Staffing levels should be adjusted based on a workload assessment of the facility that commonly remains relatively consistent over time. Scheduling limitations should be in place to ensure that nurses do not experience fatigue and burnout as this may compromise safety and increase the risk of errors. Nurses should not work more than 16 consecutive hours and extended shifts must be pre-approved and not be a regular occurrence (Koethe, 2018).

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The plan implies the development and introduction of HAI prevention guidelines as well. This includes staff training and periodic reminders about the importance of preventive factors. Furthermore, visual and auditory reminders should be given to staff on following procedures and preventive hygiene techniques to avoid errors that may lead to the prevalence or transmission of HAIs. Outcome measures should include an evaluation of staffing regulations, nurse-to-patient ratios, and levels of HAIs prevalence over time.

Staffing would be evaluated through random audits to ensure that adequate nursing rations of 1:5 at maximum are maintained as well as the presence of various types of nurses and supervisors. HAI levels are regularly measured as a health performance indicator and would provide data to correlate whether staffing has addressed the issue.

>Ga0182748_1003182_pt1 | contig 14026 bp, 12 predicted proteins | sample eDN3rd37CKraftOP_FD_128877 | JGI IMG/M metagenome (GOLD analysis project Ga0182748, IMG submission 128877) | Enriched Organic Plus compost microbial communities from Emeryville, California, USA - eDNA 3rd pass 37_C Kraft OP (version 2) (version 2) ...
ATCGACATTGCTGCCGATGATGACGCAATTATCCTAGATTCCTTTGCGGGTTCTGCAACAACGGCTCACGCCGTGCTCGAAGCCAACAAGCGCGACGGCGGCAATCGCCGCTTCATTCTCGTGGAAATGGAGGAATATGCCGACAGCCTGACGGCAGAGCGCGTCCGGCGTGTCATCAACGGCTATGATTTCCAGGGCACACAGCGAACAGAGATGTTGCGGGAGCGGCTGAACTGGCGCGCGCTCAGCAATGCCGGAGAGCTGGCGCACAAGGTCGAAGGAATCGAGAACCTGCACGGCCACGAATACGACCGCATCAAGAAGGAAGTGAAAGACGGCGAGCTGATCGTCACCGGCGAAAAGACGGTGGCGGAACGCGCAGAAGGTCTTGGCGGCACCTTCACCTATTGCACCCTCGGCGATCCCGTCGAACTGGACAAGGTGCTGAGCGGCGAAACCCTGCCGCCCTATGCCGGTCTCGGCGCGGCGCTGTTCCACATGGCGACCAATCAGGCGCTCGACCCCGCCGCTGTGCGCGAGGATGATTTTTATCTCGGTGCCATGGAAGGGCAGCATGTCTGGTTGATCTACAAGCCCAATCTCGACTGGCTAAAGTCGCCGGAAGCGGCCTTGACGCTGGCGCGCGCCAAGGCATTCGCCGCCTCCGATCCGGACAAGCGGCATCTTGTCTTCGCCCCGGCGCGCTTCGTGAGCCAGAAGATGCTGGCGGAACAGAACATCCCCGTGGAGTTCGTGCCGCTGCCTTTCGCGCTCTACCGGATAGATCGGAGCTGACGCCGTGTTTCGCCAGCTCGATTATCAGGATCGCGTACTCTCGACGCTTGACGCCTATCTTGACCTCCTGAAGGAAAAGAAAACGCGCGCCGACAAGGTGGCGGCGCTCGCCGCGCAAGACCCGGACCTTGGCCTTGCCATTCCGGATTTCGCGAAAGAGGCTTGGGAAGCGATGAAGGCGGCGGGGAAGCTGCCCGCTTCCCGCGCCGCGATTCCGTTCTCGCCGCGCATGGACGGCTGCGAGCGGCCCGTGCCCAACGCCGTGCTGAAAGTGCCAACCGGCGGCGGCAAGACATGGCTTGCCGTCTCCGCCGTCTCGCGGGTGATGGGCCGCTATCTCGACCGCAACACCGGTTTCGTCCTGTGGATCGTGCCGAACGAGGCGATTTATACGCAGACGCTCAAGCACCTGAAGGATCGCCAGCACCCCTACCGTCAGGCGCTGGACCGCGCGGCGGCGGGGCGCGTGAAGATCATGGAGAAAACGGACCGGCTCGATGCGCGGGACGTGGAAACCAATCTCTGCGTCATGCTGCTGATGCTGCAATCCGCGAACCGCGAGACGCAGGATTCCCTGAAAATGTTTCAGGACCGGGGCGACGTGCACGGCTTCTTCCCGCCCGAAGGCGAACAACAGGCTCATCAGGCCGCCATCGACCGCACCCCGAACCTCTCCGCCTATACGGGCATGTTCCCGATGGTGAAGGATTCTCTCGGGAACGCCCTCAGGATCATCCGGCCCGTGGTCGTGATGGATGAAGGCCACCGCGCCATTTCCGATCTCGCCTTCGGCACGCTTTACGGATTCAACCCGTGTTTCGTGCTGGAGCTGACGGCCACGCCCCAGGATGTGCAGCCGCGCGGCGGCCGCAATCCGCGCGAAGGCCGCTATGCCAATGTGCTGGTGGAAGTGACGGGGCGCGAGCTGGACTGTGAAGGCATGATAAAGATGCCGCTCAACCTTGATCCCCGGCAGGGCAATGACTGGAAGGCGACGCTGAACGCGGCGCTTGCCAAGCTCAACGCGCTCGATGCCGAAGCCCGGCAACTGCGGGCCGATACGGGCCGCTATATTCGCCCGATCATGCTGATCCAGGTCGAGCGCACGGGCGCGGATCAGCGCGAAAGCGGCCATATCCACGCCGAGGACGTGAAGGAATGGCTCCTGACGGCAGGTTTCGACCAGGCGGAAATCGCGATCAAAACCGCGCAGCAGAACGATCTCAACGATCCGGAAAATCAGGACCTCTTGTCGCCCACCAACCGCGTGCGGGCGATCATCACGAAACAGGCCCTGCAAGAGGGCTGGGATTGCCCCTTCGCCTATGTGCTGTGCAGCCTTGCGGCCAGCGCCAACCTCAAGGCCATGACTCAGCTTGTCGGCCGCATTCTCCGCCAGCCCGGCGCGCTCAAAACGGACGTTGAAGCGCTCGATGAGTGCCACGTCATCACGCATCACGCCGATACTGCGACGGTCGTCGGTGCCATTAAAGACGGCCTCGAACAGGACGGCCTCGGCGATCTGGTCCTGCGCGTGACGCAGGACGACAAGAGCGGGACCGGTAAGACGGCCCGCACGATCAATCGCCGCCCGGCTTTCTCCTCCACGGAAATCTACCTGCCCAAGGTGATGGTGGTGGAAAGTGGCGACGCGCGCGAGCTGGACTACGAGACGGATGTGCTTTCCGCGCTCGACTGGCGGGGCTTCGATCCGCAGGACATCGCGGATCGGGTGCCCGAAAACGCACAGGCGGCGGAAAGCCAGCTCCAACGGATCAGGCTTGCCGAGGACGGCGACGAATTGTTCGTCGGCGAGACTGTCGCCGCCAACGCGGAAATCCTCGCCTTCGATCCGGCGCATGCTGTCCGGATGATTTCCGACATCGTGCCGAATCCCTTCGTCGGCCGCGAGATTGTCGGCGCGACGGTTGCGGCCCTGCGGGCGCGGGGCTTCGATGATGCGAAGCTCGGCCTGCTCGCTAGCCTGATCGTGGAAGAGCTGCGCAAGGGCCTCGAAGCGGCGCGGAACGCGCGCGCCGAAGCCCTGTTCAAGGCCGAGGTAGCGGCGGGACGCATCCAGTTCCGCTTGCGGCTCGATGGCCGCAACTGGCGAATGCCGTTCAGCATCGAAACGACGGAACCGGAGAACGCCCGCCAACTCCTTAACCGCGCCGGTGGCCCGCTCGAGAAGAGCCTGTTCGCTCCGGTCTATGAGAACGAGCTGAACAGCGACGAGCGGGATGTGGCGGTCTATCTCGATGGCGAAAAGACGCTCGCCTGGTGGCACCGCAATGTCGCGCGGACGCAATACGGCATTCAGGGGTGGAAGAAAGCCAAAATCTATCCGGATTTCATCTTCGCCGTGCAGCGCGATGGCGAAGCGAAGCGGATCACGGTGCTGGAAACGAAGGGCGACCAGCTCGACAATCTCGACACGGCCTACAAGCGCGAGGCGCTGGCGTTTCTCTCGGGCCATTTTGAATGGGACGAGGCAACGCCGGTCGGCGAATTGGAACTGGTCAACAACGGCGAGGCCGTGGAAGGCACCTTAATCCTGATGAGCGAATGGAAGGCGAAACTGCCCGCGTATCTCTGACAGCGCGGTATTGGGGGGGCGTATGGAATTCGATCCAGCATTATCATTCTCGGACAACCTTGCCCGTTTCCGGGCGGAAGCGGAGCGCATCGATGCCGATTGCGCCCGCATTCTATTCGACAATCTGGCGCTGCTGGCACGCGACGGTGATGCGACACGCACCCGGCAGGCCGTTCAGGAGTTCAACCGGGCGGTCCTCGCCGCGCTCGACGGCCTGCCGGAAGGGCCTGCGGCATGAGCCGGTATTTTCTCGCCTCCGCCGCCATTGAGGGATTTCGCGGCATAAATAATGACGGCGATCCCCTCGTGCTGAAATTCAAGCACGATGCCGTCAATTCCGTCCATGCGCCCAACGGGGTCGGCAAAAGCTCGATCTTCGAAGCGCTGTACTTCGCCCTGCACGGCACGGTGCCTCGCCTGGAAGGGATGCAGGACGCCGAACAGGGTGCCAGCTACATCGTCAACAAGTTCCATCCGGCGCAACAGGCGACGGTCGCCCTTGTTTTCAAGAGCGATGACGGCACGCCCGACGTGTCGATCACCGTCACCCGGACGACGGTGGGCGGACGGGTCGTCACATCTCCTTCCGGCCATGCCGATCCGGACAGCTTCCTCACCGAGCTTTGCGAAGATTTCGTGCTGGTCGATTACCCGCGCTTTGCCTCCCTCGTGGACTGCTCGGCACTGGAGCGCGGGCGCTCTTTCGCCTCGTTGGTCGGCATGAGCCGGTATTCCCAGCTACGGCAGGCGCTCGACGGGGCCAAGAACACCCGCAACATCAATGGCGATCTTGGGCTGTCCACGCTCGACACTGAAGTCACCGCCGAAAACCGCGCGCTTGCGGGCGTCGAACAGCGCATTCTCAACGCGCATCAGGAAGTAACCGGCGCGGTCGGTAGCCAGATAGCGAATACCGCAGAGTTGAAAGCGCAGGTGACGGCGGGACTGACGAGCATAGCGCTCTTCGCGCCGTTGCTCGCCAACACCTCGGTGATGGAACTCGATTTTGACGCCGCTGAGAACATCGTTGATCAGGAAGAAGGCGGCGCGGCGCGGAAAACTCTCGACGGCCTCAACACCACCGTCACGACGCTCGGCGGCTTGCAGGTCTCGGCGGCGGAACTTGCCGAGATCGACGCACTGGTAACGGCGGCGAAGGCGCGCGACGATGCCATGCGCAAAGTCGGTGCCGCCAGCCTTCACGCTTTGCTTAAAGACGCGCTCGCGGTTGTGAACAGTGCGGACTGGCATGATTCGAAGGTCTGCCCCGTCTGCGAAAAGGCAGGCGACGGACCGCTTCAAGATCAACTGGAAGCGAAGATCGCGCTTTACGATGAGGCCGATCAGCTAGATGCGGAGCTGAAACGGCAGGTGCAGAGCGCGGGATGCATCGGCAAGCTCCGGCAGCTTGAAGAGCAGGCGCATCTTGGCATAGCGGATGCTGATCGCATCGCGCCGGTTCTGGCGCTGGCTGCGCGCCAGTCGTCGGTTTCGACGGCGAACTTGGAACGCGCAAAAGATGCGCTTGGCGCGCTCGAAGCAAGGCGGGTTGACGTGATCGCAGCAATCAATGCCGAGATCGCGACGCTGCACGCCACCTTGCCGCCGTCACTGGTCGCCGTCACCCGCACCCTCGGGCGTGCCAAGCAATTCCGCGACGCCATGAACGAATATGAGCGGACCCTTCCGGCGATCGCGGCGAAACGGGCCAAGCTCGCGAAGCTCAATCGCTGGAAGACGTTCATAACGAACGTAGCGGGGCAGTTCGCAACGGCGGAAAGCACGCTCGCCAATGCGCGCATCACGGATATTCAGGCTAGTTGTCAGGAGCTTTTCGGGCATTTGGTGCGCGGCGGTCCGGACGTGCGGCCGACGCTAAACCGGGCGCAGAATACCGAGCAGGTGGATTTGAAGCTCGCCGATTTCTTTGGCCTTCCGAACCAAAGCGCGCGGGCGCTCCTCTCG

Barriers to Implementation

A number of barriers may arise during the plan implementation in a health facility. First, there are structural barriers, such as employee turnover which leads to difficulty in maintaining proper staffing levels and leadership structures for scheduling. The facility cannot maintain any staffing directives in terms of scheduling or FTE budgeting if there is a consistent turnover. Another risk factor is a lack of engagement from staff. The staffing issues and nurse ratios require active participation and candid discussion from the majority of employees. However, disinterest may lead to inconsistencies, violation of regulations, and further structural collapse.

A final barrier continues to be budget constraints which may prevent hiring additional nurses to decrease nurse ratios and budgetary practices pose numerous challenges to nursing leaders while attempting to lower ratio levels (Annis et al., 2017). Overall, these barriers are common in implementing most evidence-based practice changes. However, they can be overcome with competent leadership, creative approaches, and advocacy for nurses.

References

Annis, A. M., Robinson, C. H., Yankey, N., Krein, S. L., Duffy, S. A., Taylor, B., & Sales, A. (2017). Factors associated with the implementation of a nurse staffing directive. JONA: The Journal of Nursing Administration, 47(12), 636–644. Web.

Koethe, L. (2018). Nursing department staffing plan. Web.

Mahoney, D. (2016). Breakthrough solutions: A contingency model for nurse staffing. Web.

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Paulsen, R. A. (2018). Taking nurse staffing research to the unit level. Nursing Management, 49(7), 42-48. Web.